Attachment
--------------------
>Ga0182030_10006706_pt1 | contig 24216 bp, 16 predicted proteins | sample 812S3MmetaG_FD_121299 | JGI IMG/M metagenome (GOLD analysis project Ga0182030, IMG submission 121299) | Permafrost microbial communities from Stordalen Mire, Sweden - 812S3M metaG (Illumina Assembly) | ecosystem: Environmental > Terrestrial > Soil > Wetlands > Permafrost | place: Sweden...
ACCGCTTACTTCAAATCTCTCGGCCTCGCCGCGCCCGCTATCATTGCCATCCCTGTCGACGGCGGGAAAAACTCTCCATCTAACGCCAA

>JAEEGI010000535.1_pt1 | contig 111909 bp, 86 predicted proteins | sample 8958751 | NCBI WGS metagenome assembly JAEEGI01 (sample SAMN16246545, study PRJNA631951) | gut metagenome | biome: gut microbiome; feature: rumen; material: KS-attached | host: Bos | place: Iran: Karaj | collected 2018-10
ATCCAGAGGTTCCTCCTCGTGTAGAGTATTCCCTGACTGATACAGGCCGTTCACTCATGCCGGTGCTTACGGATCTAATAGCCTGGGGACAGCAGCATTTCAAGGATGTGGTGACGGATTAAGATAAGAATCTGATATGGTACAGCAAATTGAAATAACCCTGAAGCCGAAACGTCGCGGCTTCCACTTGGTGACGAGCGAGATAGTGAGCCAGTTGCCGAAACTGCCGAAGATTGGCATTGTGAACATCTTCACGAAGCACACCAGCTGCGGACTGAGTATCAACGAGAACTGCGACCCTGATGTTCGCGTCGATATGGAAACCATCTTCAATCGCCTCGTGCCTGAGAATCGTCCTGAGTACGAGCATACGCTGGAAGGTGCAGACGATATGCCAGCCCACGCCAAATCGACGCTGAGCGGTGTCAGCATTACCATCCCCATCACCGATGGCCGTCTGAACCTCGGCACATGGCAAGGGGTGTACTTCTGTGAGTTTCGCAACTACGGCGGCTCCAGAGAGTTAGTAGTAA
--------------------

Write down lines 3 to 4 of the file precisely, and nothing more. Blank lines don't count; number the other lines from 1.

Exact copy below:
>JAEEGI010000535.1_pt1 | contig 111909 bp, 86 predicted proteins | sample 8958751 | NCBI WGS metagenome assembly JAEEGI01 (sample SAMN16246545, study PRJNA631951) | gut metagenome | biome: gut microbiome; feature: rumen; material: KS-attached | host: Bos | place: Iran: Karaj | collected 2018-10
ATCCAGAGGTTCCTCCTCGTGTAGAGTATTCCCTGACTGATACAGGCCGTTCACTCATGCCGGTGCTTACGGATCTAATAGCCTGGGGACAGCAGCATTTCAAGGATGTGGTGACGGATTAAGATAAGAATCTGATATGGTACAGCAAATTGAAATAACCCTGAAGCCGAAACGTCGCGGCTTCCACTTGGTGACGAGCGAGATAGTGAGCCAGTTGCCGAAACTGCCGAAGATTGGCATTGTGAACATCTTCACGAAGCACACCAGCTGCGGACTGAGTATCAACGAGAACTGCGACCCTGATGTTCGCGTCGATATGGAAACCATCTTCAATCGCCTCGTGCCTGAGAATCGTCCTGAGTACGAGCATACGCTGGAAGGTGCAGACGATATGCCAGCCCACGCCAAATCGACGCTGAGCGGTGTCAGCATTACCATCCCCATCACCGATGGCCGTCTGAACCTCGGCACATGGCAAGGGGTGTACTTCTGTGAGTTTCGCAACTACGGCGGCTCCAGAGAGTTAGTAGTAA